The actual concert was AMAZING. There were segments where the band talked, and each member had a solo opportunity. They responded amazingly well to the audience, and despite Japanese not being their native language, they were very well spoken. 

To get an encore, the audience sung the chorus of one of their older songs, over and over and over, until Big Bang finally came back out. Of course they sung that song immeadiatly.

I cannot recommend enough to go to a concert abroad. See someone from another country, and see how something as simple as a concert can be so different! My experience was amazing, and I would absolutely do it all over again- and I hope to, with a Japanese artist, next month!

The stadium, lit up and blurry from all the movement of people waving their pen lights!


Oedo Antique Market

I recently heard about the Oedo Antique Market. With over 250 dealers, it's known to be  Japan's largest antique fair, held every first and third Sunday in the courtyard of Tokyo International Forum in Yurakucho. Last weekend I decided to check it out!

P1070013 08-35-07

One of the many booths!


These mini perfume bottles are so cute!


Beautiful tophat in tophat-box


This silverware was absolutely beautiful.

Posing with some potential finds?


The Chairman waves his hand when wound up. 


Our finds for the day! 

Later my friends and I walked to Ginza, one subway stop away, in order to just see the high end shops and visit an amazing bakery.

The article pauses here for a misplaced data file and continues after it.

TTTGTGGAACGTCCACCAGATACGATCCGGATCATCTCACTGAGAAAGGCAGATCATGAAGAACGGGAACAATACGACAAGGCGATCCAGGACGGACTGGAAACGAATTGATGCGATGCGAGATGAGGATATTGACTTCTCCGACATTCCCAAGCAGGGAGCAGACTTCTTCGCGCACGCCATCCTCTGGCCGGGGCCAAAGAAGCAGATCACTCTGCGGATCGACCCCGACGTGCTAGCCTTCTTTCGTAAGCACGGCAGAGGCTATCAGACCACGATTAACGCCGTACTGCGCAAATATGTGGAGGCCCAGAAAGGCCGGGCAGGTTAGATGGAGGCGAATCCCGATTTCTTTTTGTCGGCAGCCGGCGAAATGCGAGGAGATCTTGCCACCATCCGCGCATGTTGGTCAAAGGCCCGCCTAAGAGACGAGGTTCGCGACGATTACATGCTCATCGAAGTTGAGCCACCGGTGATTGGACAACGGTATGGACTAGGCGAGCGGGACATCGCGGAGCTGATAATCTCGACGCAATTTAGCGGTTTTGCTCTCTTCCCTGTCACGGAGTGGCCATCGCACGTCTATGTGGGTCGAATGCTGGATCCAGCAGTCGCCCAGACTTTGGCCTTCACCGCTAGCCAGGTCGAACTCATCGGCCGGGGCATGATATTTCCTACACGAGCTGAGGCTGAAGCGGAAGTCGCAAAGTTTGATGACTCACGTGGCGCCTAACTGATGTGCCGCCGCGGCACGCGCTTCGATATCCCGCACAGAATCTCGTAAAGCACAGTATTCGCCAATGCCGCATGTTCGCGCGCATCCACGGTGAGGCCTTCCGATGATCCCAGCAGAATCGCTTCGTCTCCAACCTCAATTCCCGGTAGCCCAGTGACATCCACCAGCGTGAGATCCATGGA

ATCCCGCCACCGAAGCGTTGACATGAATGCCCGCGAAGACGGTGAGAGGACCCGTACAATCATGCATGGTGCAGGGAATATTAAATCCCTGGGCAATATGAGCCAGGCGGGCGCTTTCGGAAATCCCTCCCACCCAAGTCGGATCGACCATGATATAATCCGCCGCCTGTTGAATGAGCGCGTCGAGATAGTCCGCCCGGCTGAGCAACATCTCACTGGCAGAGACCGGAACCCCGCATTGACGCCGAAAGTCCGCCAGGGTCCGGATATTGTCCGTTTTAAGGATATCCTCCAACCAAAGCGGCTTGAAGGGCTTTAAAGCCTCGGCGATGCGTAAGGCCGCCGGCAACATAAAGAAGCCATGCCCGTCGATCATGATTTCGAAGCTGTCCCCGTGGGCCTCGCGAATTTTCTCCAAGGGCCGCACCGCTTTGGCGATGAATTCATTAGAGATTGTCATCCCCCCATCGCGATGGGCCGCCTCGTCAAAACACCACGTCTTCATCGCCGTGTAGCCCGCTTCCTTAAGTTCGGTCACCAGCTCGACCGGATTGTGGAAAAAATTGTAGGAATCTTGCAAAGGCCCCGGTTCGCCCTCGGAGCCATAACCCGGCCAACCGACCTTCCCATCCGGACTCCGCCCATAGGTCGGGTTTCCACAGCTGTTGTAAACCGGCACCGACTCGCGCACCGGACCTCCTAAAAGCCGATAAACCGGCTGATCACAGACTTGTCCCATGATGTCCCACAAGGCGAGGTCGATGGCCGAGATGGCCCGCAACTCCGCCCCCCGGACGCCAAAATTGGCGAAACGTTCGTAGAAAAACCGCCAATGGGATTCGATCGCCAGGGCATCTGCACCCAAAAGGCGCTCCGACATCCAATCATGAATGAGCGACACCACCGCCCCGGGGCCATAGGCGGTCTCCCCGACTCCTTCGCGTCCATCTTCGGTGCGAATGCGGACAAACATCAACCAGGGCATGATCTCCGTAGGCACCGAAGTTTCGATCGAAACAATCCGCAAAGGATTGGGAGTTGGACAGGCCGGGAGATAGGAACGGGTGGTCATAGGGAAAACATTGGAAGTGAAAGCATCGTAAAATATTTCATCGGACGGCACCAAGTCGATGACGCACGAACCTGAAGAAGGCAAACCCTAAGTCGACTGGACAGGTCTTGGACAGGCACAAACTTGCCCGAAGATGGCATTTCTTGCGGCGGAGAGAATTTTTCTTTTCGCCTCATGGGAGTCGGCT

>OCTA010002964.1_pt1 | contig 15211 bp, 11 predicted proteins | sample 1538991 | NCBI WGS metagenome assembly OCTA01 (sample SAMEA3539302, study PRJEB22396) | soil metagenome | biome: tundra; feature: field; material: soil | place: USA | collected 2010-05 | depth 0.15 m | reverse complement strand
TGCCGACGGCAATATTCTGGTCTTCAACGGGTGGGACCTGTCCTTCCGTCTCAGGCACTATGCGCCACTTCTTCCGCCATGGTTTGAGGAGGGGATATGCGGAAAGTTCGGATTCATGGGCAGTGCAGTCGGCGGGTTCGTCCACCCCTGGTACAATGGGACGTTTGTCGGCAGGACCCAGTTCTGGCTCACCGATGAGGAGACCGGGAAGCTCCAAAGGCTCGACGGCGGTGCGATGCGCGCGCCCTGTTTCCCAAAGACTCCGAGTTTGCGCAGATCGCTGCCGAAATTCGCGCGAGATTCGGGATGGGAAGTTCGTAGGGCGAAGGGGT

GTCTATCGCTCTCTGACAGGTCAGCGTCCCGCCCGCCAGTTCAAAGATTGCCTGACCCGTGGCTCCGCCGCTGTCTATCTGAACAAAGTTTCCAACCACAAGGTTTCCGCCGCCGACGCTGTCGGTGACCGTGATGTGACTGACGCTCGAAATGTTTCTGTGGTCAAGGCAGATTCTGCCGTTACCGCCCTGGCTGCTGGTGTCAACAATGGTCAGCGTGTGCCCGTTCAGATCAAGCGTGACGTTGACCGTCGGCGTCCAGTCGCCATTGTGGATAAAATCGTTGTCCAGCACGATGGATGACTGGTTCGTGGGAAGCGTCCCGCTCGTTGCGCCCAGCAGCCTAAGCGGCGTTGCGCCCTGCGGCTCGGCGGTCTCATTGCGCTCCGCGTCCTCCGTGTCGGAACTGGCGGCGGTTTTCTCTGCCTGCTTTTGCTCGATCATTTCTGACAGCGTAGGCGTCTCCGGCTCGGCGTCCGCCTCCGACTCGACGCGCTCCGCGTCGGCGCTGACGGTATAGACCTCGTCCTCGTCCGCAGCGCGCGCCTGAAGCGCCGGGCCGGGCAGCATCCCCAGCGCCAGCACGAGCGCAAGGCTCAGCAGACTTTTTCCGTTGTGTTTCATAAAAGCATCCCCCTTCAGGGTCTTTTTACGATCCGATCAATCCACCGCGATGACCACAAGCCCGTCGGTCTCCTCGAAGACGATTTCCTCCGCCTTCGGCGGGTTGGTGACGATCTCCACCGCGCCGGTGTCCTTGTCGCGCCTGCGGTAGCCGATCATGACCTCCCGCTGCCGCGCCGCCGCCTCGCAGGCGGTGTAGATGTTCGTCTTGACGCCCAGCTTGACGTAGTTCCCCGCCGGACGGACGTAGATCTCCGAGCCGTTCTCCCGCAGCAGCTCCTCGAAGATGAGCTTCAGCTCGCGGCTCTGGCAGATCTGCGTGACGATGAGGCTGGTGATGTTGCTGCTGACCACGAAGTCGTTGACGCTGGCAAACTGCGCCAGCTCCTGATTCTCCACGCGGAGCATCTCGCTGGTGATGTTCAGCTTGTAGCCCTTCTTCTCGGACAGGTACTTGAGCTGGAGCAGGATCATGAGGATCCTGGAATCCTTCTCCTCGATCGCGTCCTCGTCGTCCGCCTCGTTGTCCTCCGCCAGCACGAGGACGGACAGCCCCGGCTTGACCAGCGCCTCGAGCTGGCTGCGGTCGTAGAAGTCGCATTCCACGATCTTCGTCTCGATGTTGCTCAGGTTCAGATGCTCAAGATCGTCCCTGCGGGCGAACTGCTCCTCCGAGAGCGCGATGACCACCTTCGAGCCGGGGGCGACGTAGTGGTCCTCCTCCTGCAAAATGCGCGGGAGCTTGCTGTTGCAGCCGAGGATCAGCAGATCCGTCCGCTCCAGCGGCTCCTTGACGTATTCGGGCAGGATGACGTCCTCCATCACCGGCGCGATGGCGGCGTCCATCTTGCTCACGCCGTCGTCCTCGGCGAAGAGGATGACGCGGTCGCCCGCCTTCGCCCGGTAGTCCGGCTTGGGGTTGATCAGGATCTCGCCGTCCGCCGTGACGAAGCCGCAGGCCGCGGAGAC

キムラヤのパン:Kimuraya Bakery! 

The bakery was super popular so we headed outside to eat on the curbside. Some random Japanese men took pictures of us eating...


But my friends have beautiful eating faces, so I'm not surprised. We then made a pit stop in Akihabara (Akiba) for some errands. It was my first time seeing all the maids advertising their cafes everywhere!



I'm so happy to be able to claim Tokyo as my home for these four months<3

The People I meet and The Person I'm Seeing in the Mirror

Shhh, it's a special relationship I have to the person in the mirror. We aren't ready to go public yet. 


I realize I haven't been able to write about the clubs I've joined, so this is a little late in coming, but still totally relevant to things that have happened recently. 

I joined two: Rakukku ("La Cook," the cooking club), and Wandervogel, a hiking club. Hardly any time commitment, very social, and great ways to learn about my area. I still can't believe I managed to get one club, let alone two. 

They say joining clubs is the best way to meet other students, and to meet other Japanese people. It's true. I enjoy my host family, and have met plenty of people on my program, but being in these university circles offers me something I can't find anywhere else. 

The hiking club has an event once a month, and so far I've only been able to attend one (I was sick for the second one), when we went to Gunma Prefecture right after Golden Week: